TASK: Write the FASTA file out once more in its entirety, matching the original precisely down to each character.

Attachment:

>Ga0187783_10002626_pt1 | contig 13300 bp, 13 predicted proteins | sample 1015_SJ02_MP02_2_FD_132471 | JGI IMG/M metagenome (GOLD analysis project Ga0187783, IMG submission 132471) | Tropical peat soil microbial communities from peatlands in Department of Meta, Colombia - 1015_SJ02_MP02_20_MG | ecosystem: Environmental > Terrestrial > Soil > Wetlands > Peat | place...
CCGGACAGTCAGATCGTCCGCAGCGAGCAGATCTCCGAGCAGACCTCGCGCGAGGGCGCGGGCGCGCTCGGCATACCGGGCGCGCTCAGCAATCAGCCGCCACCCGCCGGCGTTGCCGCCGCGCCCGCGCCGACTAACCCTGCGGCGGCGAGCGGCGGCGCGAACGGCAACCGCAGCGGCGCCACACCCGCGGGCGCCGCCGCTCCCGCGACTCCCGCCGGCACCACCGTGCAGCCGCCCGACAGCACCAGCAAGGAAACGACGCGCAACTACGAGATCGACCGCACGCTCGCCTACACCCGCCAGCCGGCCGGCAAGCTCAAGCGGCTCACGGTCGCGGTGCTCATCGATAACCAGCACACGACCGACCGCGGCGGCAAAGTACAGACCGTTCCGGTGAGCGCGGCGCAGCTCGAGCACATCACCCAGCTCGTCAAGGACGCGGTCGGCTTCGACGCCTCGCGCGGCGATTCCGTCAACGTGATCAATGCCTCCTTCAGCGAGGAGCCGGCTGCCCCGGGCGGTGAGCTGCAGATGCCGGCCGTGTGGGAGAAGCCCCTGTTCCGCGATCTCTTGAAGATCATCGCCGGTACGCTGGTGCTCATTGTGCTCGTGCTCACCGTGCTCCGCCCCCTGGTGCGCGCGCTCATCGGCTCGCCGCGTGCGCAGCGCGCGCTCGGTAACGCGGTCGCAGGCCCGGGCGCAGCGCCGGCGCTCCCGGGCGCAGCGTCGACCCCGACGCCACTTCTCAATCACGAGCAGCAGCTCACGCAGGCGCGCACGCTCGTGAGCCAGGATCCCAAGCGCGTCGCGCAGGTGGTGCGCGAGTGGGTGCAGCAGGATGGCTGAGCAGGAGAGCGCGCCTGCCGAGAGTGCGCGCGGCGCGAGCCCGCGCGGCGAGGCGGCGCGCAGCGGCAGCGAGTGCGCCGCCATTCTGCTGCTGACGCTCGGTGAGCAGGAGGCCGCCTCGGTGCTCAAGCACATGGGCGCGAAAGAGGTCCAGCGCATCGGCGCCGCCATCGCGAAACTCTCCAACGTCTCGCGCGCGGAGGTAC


>Ga0187783_10002626_pt1 | contig 13300 bp, 13 predicted proteins | sample 1015_SJ02_MP02_2_FD_132471 | JGI IMG/M metagenome (GOLD analysis project Ga0187783, IMG submission 132471) | Tropical peat soil microbial communities from peatlands in Department of Meta, Colombia - 1015_SJ02_MP02_20_MG | ecosystem: Environmental > Terrestrial > Soil > Wetlands > Peat | place...
CCGGACAGTCAGATCGTCCGCAGCGAGCAGATCTCCGAGCAGACCTCGCGCGAGGGCGCGGGCGCGCTCGGCATACCGGGCGCGCTCAGCAATCAGCCGCCACCCGCCGGCGTTGCCGCCGCGCCCGCGCCGACTAACCCTGCGGCGGCGAGCGGCGGCGCGAACGGCAACCGCAGCGGCGCCACACCCGCGGGCGCCGCCGCTCCCGCGACTCCCGCCGGCACCACCGTGCAGCCGCCCGACAGCACCAGCAAGGAAACGACGCGCAACTACGAGATCGACCGCACGCTCGCCTACACCCGCCAGCCGGCCGGCAAGCTCAAGCGGCTCACGGTCGCGGTGCTCATCGATAACCAGCACACGACCGACCGCGGCGGCAAAGTACAGACCGTTCCGGTGAGCGCGGCGCAGCTCGAGCACATCACCCAGCTCGTCAAGGACGCGGTCGGCTTCGACGCCTCGCGCGGCGATTCCGTCAACGTGATCAATGCCTCCTTCAGCGAGGAGCCGGCTGCCCCGGGCGGTGAGCTGCAGATGCCGGCCGTGTGGGAGAAGCCCCTGTTCCGCGATCTCTTGAAGATCATCGCCGGTACGCTGGTGCTCATTGTGCTCGTGCTCACCGTGCTCCGCCCCCTGGTGCGCGCGCTCATCGGCTCGCCGCGTGCGCAGCGCGCGCTCGGTAACGCGGTCGCAGGCCCGGGCGCAGCGCCGGCGCTCCCGGGCGCAGCGTCGACCCCGACGCCACTTCTCAATCACGAGCAGCAGCTCACGCAGGCGCGCACGCTCGTGAGCCAGGATCCCAAGCGCGTCGCGCAGGTGGTGCGCGAGTGGGTGCAGCAGGATGGCTGAGCAGGAGAGCGCGCCTGCCGAGAGTGCGCGCGGCGCGAGCCCGCGCGGCGAGGCGGCGCGCAGCGGCAGCGAGTGCGCCGCCATTCTGCTGCTGACGCTCGGTGAGCAGGAGGCCGCCTCGGTGCTCAAGCACATGGGCGCGAAAGAGGTCCAGCGCATCGGCGCCGCCATCGCGAAACTCTCCAACGTCTCGCGCGCGGAGGTAC